What I’m really trying to say is, if it’s broken, find the right tool to fix it.  Seeking additional support in the form of a trained counselor that specializes in relationships, communication and intimacy can give you insight into your relationship patterns and direction about how to do things differently.  As a marriage family therapist, I liken counseling to personal training for men all the time.  When you reach a plateau in your physical fitness or want to kick it up to a new level, you seek the advice of a personal trainer.  In your sessions, you assess where you’re at, get ideas and opportunities to practice new skills and then you practice them on your own.  You come back to the trainer as needed to acquire new skills from time to time, but for the most part, you practice on your own.  This is the same thing for counseling.

Once you make the decision that you want to talk to someone, take your time to find a counselor that you feel comfortable with.  After all, if you’re going to devote your time and resources, it should be with someone you feel good about.  Research has shown that the kind of orientation or approach a therapist uses (i.e. psychodynamic/ Freudian, Cognitive Behavioral, Solution Focused) matters very little, but what matters more is the trust that the client and therapist establish together.  Translation:  I can be the most well trained counselor in the world, but if you don’t like or trust me, are you really going to listen to what I say?

Now, a word of caution here; you shouldn’t be choosing a therapist that simply goes along with your B.S.  Counselors aren’t Rent-A-Friends.  If you just want to vent and get support, go to a buddy.  Our job is to give you an outside perspective that you haven’t yet considered to expand your current view and the options associated with it.  This may piss you off at times and may be a sign that you’re tapping into a soft spot that needs more attention.  Don’t be afraid to talk openly about this experience with the counselor and be careful not to act on the impulse to leave counseling altogether before discussing it.  That being said, you should feel respected and heard.  Your opinion and feelings matter and it’s the counselor’s job to shed some insight into what may be causing your relationship challenges in a diplomatic and kind way.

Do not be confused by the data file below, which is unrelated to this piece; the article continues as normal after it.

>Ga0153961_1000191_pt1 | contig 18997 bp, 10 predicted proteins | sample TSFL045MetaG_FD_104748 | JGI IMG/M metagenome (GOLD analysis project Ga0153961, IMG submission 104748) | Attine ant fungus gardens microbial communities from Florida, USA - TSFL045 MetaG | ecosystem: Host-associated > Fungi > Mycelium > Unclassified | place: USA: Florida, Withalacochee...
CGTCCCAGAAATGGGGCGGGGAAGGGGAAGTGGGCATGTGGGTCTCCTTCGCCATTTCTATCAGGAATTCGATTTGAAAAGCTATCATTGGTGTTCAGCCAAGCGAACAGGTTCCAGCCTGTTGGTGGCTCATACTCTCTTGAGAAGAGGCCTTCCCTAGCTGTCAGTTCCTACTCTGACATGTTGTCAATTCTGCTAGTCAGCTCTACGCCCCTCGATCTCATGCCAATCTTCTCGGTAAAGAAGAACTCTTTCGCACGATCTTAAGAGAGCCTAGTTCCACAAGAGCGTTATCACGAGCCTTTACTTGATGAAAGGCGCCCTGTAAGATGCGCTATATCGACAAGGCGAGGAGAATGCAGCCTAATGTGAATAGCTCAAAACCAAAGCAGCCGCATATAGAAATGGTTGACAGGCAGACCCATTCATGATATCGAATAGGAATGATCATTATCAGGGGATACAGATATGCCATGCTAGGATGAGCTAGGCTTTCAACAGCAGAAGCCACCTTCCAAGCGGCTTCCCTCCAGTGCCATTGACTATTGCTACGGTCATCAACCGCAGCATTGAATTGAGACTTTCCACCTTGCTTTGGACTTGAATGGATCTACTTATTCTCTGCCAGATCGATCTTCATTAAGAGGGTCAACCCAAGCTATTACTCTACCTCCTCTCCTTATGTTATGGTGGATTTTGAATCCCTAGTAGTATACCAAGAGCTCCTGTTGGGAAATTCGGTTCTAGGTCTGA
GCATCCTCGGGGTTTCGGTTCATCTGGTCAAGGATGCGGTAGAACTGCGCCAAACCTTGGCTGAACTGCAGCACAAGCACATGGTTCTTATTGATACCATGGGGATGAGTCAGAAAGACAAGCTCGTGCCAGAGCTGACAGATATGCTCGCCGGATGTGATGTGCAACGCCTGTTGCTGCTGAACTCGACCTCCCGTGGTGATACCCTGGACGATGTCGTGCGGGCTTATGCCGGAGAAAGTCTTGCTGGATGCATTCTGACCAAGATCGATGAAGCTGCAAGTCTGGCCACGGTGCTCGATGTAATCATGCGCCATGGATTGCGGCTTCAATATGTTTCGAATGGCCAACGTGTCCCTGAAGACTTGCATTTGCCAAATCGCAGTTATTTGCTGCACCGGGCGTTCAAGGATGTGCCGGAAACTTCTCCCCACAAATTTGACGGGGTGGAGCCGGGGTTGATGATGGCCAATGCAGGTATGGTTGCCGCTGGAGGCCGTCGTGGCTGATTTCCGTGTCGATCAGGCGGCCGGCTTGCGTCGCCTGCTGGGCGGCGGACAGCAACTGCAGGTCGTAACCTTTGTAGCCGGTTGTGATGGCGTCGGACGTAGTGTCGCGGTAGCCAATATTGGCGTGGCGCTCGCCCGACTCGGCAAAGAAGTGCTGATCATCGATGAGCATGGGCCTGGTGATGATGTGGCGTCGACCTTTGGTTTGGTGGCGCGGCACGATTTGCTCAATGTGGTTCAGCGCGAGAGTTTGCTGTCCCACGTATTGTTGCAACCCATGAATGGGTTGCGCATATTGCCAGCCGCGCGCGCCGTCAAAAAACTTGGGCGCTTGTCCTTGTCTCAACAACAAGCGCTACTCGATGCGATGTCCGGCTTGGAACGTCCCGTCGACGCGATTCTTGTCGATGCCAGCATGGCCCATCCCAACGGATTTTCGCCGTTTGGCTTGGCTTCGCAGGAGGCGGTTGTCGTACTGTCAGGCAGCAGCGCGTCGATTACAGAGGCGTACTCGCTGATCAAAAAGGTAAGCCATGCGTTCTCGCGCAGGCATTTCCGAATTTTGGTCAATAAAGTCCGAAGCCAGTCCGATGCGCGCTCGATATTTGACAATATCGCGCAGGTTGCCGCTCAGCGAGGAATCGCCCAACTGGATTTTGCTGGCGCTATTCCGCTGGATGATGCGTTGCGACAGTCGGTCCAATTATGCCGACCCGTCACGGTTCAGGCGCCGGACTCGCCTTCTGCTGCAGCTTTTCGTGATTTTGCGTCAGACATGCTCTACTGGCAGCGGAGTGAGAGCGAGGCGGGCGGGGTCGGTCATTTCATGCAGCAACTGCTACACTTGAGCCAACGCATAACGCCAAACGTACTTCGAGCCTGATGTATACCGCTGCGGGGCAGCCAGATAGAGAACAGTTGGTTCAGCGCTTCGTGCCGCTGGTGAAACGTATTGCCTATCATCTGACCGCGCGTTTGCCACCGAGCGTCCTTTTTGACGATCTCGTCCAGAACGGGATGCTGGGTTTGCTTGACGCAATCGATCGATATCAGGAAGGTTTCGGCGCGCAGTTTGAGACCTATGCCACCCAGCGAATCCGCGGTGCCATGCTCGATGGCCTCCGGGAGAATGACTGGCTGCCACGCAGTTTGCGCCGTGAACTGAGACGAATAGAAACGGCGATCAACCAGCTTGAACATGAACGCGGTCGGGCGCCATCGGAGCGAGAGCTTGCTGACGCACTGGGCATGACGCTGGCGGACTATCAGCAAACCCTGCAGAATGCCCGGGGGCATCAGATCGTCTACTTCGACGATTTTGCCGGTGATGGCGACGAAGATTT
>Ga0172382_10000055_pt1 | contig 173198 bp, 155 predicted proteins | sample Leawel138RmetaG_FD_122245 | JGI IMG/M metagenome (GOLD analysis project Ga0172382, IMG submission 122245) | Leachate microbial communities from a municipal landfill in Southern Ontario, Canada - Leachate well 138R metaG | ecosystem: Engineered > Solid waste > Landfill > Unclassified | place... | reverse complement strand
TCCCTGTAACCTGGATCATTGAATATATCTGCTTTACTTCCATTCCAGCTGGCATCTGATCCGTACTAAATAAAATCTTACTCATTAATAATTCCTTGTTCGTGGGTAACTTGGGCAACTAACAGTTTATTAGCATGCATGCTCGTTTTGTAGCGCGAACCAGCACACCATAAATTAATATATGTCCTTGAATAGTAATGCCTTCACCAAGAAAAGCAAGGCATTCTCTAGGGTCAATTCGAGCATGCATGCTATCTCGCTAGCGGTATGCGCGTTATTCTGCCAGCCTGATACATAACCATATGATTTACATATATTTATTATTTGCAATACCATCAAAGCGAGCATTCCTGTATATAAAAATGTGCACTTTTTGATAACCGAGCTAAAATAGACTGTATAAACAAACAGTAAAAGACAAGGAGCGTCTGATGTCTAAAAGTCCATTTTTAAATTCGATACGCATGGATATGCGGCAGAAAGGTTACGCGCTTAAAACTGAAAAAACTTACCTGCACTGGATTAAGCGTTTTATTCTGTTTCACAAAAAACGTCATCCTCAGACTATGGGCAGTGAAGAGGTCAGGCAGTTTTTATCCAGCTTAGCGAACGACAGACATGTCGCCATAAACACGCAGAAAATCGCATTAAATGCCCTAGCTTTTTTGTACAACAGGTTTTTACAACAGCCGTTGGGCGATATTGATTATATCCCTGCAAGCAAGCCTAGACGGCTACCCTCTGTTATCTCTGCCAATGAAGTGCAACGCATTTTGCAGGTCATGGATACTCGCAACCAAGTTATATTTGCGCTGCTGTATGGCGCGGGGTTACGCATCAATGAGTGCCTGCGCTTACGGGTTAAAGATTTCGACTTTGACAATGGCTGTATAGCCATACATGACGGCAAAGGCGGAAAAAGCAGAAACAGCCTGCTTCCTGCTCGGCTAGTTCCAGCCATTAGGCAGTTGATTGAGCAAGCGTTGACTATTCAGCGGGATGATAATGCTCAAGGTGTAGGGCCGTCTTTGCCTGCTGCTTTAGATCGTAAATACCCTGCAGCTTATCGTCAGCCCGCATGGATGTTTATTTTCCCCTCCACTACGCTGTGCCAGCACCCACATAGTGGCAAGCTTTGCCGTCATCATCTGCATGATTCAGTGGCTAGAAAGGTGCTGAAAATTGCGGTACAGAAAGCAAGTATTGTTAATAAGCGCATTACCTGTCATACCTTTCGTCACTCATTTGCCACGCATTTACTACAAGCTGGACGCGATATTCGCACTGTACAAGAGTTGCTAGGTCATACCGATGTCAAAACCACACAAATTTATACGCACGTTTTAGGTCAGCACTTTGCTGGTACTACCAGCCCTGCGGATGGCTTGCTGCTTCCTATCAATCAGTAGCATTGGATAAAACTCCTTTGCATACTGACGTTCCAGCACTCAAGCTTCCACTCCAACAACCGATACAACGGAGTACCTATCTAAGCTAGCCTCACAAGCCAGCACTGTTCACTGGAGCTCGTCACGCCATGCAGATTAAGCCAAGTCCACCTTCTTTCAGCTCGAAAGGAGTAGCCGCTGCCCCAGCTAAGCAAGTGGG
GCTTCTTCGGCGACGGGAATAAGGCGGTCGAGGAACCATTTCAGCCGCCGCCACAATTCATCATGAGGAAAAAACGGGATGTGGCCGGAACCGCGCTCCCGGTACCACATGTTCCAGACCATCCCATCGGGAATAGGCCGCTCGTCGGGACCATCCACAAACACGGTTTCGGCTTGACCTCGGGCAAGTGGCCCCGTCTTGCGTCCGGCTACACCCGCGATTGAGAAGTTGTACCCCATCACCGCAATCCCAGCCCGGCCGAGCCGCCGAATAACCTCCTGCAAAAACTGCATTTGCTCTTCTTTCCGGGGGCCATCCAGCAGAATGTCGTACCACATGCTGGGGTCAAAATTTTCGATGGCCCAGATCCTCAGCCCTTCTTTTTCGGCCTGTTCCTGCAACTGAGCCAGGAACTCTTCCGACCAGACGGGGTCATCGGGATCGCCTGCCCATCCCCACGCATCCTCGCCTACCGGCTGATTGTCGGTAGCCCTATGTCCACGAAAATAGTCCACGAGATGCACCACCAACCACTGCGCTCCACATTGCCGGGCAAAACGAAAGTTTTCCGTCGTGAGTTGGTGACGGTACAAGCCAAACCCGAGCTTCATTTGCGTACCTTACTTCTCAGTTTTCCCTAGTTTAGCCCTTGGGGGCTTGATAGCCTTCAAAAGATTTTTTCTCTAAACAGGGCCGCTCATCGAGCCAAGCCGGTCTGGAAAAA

Here are some professional websites for counselors:

California Association of Marriage Family Therapists

American Association of Marriage Family Therapists

National Association of Social Workers


You may also check with your state board that regulates counselors to verify credentials and licensure status (each state is different, but it is important to verify credentials).  In California, you may check:


A few questions to ask yourself are:

1.  Would I feel more comfortable with a man or a woman counselor?

2.  Does culture/ race matter in the counselor I see?

3.  How much can I afford to pay hourly while not putting myself in financial


4.  How far am I willing to travel (possibly on a weekly basis)?


 A few questions to ask the counselor you’re interviewing (all of which can be done over the phone) are:

1.  What are your areas of specialization?

2.  What is your approach to working with clients?

3.  What is your hourly rate?

4.  Do you accept insurance?

5.  How long have you been in practice?


Finally, I want to state my admiration and respect for those who make the commitment to invest in improving themselves.  It takes courage to look in the mirror and even more bravery to take steps toward breaking old patterns.  Repetitive, painful patterns in relationships may be the catalyst that leads you to seek help, but all areas of your life will benefit from the gains you make.